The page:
24.04.2013

Changing energy consumption and production in Finland

The increasing trend in energy consumption has levelled out and renewable energy is on the rise in Finland.

For the first time, the amount of energy produced by renewable energy sources and nuclear power has overtaken the use of fossil fuels in Finland. According to researchers from the Academy of Finland’s Finnish Research Programme on Climate Change (FICCA), the changes in energy consumption are the result of decisions on the national level as well as independent initiatives for the use of new energy technologies by businesses, municipalities and households in Finland.

The era of reduction in greenhouse gases has begun and the increase in energy consumption has stopped in Finland, according to Professor Raimo Lovio, head of the LAICA project within FICCA which focuses on the local use of energy innovations. Energy consumption in Finland has not increased in ten years and the anticipated increase by the year 2020 will likely remain minimal.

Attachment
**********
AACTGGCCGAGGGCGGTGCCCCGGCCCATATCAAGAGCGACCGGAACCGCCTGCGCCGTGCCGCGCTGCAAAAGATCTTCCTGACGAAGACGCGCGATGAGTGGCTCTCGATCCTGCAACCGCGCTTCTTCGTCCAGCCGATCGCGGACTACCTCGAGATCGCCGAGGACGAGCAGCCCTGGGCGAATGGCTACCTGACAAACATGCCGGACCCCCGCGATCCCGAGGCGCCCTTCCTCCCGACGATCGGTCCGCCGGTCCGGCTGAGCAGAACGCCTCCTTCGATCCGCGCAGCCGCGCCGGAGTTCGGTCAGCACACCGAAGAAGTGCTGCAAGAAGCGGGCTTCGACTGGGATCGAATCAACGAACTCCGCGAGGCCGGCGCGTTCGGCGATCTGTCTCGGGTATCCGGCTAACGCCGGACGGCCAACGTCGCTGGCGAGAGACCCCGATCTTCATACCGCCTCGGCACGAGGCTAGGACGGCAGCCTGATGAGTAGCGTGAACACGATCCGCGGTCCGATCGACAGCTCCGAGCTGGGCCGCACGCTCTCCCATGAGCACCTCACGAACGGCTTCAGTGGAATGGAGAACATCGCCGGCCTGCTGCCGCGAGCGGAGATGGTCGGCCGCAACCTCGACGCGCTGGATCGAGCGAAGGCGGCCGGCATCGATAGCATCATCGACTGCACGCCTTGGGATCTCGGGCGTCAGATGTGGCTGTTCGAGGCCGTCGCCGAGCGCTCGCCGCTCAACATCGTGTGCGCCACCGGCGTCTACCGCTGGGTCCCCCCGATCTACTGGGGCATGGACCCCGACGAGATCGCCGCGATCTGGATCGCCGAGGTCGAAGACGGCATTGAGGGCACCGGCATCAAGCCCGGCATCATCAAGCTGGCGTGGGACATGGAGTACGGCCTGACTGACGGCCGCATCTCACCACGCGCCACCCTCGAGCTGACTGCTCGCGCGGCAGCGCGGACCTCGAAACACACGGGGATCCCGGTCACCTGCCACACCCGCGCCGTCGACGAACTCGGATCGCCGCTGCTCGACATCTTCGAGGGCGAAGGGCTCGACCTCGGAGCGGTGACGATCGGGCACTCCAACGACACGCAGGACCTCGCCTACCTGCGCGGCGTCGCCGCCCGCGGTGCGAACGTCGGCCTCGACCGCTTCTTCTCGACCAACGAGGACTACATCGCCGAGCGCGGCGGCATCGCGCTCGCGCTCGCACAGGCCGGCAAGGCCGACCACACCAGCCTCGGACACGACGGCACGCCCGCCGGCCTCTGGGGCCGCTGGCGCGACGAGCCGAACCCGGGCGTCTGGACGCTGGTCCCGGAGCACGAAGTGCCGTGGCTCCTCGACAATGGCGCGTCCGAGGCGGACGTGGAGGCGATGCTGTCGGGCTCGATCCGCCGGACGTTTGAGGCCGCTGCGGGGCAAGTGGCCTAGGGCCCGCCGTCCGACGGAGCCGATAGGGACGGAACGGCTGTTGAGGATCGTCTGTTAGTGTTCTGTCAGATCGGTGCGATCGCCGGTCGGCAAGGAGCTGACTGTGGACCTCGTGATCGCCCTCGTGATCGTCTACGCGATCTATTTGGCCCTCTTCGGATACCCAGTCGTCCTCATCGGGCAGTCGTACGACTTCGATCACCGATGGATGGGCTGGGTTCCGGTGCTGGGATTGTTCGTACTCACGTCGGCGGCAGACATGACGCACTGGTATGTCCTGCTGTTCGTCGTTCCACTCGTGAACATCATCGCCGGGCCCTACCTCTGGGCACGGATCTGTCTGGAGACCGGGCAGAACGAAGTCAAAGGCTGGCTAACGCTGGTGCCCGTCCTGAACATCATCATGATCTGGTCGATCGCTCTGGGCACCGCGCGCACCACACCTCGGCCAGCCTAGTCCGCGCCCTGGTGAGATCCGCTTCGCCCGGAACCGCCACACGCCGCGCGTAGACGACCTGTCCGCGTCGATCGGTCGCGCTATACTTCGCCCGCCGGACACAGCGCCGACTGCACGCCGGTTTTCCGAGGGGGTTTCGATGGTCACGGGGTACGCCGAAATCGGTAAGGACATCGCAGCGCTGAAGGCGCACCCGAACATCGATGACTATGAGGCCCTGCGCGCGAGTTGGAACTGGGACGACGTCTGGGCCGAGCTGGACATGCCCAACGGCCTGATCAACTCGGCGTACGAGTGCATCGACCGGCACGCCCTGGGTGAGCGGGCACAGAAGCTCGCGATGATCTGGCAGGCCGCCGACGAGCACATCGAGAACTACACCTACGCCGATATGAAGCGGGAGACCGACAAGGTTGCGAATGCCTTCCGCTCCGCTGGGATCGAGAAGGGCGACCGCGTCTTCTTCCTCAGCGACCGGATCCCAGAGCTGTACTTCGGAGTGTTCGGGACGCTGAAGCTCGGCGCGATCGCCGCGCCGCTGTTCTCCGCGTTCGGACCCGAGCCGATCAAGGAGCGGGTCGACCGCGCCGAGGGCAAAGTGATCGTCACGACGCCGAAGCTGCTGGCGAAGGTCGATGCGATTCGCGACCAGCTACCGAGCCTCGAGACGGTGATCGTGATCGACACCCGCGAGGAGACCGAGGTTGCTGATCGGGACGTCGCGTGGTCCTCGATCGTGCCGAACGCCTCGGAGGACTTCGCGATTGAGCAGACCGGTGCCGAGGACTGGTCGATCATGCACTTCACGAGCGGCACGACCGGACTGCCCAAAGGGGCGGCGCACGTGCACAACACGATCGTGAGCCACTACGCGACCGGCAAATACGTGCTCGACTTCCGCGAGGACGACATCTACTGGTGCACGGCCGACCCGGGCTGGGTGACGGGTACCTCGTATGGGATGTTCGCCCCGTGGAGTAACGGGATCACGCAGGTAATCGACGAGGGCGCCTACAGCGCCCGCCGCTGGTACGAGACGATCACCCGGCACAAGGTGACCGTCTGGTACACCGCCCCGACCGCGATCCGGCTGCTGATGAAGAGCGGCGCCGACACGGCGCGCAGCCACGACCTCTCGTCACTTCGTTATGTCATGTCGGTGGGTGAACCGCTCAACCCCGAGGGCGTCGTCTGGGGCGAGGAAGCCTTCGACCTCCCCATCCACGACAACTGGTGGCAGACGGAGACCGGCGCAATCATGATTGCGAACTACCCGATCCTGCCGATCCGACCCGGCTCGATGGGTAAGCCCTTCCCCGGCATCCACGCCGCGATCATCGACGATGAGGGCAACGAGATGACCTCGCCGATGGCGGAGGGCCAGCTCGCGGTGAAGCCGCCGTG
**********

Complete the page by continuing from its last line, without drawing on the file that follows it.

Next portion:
Wood energy and heat pumps

There are many factors that point to a turnaround in the way that Finns consume energy. Until now, the most successful technologies involved in the turnaround have been wood energy and heat pumps. The increase in the use of forest processed chips in the production of electricity and heat has been the greatest single factor in promoting wood energy.

Finland is one of the leading European countries in the use of heat pumps. Every second new single-family home is equipped with a geothermal system. These types of systems are also becoming more common for the heating and cooling of larger properties.

Growing wind and solar energy

According to Lovio, the development of wind and solar energy is now picking up momentum. Finland’s wind power capacity will nearly double during 2013, and by 2020 the increase will be manifold. “This is possible because of the subsidised feed-in tariff, careful placement of wind power plants and the development of marine wind power,” says Lovio.

A turn-around in the field of solar energy is visible in a new attitude of the citizens and companies, as well as the government. “Finland is seeing the development of a solar energy cluster that operates within both the domestic and export markets. Along with smaller companies, the large energy corporations have begun to sell solar energy solutions to their customers, and we’re seeing the implementation of smart grid-connected solar power systems, which would be attractive to consumers.”

Solutions that improve the energy efficiency of traffic, lighting and heating are being developed at a rapid pace. Energy solutions are the most promising aspect of Finland’s cleantech exports, according to Lovio.

Source: Academy of Finland